Dallas Water Commons to Transform Overlooked Channel

Flood control is still the primary purpose of Dallas Water Commons

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New renderings were unveiled Thursday for the Dallas Water Commons, a combination flood control, park and education project to transform a long-overlooked part of Dallas.

Project Director Melanie Ferguson said it will be the first-of-its-kind cleansing wetland in the heart of a major U.S. city.

The site now is what has been an often trashy stormwater collection ditch along Riverfront Boulevard south of Interstate 30 through what used to be an industrial area.

The new renderings show a transformation of the site into a park and education destination. The Water Commons will filter water with plants by nature before getting pumped into the Trinity River floodway.

It was first conceived nine years ago and called the water garden, but has been renamed to better describe the link between the river and downtown Dallas.

There’s $15 million set aside the build the Water Commons project.

Supporters include Dallas artist and community leader Vicki Meek, who joined the Water Commons advisor board.

“This is going to be like a living classroom,” she said. “We're going to have kids able to come in real time come and see, this is how water works, this is a filtration system, this is how you get water out of your faucet.”

Ferguson said flood control will still be the primary function of the Water Commons as she showed the renderings of the site.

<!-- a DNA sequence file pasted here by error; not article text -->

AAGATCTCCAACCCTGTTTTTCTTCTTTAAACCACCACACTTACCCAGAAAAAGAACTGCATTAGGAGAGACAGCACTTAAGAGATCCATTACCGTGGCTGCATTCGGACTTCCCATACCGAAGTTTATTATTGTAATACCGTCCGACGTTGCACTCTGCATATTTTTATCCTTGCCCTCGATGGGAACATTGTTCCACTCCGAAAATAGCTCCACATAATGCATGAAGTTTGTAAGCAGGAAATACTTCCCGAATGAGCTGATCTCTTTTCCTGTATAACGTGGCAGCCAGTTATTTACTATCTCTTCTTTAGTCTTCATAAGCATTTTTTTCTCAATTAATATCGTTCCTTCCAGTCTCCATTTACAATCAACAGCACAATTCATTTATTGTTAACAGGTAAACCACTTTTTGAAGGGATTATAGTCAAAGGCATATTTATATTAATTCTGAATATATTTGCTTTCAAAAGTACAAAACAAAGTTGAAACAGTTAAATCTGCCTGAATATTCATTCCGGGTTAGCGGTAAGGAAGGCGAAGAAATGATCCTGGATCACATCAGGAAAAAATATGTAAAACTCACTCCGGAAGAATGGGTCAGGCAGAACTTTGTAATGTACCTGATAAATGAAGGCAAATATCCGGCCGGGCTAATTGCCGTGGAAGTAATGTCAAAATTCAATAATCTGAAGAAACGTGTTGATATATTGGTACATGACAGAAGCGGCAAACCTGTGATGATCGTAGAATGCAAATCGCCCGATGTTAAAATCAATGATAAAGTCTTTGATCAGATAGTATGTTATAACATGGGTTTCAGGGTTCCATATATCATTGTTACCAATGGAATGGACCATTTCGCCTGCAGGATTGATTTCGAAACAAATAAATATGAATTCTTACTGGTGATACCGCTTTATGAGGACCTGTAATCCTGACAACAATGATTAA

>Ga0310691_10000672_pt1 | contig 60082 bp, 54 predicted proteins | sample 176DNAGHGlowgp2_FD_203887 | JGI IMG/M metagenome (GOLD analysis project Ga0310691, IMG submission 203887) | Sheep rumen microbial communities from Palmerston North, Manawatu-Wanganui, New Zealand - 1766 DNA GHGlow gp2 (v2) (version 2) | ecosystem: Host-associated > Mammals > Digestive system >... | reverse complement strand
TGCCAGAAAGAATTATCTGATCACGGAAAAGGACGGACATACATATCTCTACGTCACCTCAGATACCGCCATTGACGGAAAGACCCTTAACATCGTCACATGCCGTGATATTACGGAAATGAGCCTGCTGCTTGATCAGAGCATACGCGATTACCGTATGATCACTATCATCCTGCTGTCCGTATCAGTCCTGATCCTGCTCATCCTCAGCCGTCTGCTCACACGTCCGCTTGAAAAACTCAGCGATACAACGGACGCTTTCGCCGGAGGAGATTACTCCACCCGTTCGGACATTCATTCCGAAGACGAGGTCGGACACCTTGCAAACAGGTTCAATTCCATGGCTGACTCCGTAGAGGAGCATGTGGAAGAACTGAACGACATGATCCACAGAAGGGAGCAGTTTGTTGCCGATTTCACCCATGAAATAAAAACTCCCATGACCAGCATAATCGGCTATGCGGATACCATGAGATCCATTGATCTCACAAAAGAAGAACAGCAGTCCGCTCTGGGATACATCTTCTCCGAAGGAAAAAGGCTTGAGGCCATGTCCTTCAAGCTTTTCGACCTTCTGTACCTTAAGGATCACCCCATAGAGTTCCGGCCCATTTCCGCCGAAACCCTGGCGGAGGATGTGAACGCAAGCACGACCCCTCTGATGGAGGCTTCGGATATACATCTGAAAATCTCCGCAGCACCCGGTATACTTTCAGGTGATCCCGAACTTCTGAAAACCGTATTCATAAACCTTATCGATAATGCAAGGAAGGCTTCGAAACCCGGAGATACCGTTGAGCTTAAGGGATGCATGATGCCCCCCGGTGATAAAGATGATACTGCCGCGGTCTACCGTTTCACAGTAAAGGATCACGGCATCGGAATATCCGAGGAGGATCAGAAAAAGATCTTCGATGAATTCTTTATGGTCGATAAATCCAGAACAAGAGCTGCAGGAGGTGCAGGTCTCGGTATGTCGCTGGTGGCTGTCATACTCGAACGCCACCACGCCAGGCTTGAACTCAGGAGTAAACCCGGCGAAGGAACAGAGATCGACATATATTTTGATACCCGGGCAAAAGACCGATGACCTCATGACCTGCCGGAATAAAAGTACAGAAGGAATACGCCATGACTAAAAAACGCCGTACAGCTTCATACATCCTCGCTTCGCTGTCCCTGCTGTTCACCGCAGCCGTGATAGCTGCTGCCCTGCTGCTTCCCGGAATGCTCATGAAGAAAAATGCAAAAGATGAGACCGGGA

“We have these retention ponds, that's always going to be the case. That's the area of Dallas Water Utilities. But this is the part about the Parks Department. We can make it a beautiful space where people can come and play,” Ferguson said.

The ditch was once the main channel of the Trinity River through Dallas before the river was moved between levees in a floodway 90 years ago.

It’s taken this long to advance a better use for the city-owned channel, which will also make the adjacent privately owned land more appealing for redevelopment.

“There are lots of places in Dallas that we have abandoned and could use a little loving care. And this is one of them, that's not just about loving care, but being turned into something that's really going to be useful for us,” Meek said.

Developer Matthews Southwest owns much of the private land. The Water Commons leadership team includes employees of the firm.

Half of the money that’s set aside comes from taxpayers in a 2017 bond referendum. The other half was raised by a foundation set up to see the project through.

Final design for the Water Commons has not been finished and supporters of the project had no estimated date for project completion.

But renderings and details are more advanced than in years past.

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